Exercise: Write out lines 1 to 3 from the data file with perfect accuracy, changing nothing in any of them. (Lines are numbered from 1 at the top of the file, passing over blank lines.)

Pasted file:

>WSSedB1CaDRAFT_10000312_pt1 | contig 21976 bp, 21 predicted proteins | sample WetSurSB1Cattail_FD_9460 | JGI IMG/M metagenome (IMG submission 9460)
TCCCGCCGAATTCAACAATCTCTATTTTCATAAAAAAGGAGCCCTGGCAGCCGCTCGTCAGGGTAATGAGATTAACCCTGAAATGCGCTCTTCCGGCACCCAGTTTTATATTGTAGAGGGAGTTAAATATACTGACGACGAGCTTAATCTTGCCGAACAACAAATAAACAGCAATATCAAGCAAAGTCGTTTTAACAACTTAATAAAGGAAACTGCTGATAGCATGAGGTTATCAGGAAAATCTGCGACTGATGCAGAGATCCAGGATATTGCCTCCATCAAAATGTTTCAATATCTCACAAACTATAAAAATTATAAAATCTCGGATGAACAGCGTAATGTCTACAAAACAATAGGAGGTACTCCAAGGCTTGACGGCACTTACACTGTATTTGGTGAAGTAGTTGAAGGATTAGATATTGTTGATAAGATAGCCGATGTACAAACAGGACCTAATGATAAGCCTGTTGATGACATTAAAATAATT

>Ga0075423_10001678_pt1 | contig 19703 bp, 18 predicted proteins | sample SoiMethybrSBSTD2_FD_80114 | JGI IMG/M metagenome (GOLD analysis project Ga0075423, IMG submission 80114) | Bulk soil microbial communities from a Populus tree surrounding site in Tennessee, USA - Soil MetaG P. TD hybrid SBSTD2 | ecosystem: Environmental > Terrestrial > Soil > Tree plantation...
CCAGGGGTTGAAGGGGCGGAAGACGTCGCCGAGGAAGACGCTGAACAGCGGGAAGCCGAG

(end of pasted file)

>WSSedB1CaDRAFT_10000312_pt1 | contig 21976 bp, 21 predicted proteins | sample WetSurSB1Cattail_FD_9460 | JGI IMG/M metagenome (IMG submission 9460)
TCCCGCCGAATTCAACAATCTCTATTTTCATAAAAAAGGAGCCCTGGCAGCCGCTCGTCAGGGTAATGAGATTAACCCTGAAATGCGCTCTTCCGGCACCCAGTTTTATATTGTAGAGGGAGTTAAATATACTGACGACGAGCTTAATCTTGCCGAACAACAAATAAACAGCAATATCAAGCAAAGTCGTTTTAACAACTTAATAAAGGAAACTGCTGATAGCATGAGGTTATCAGGAAAATCTGCGACTGATGCAGAGATCCAGGATATTGCCTCCATCAAAATGTTTCAATATCTCACAAACTATAAAAATTATAAAATCTCGGATGAACAGCGTAATGTCTACAAAACAATAGGAGGTACTCCAAGGCTTGACGGCACTTACACTGTATTTGGTGAAGTAGTTGAAGGATTAGATATTGTTGATAAGATAGCCGATGTACAAACAGGACCTAATGATAAGCCTGTTGATGACATTAAAATAATT

>Ga0075423_10001678_pt1 | contig 19703 bp, 18 predicted proteins | sample SoiMethybrSBSTD2_FD_80114 | JGI IMG/M metagenome (GOLD analysis project Ga0075423, IMG submission 80114) | Bulk soil microbial communities from a Populus tree surrounding site in Tennessee, USA - Soil MetaG P. TD hybrid SBSTD2 | ecosystem: Environmental > Terrestrial > Soil > Tree plantation...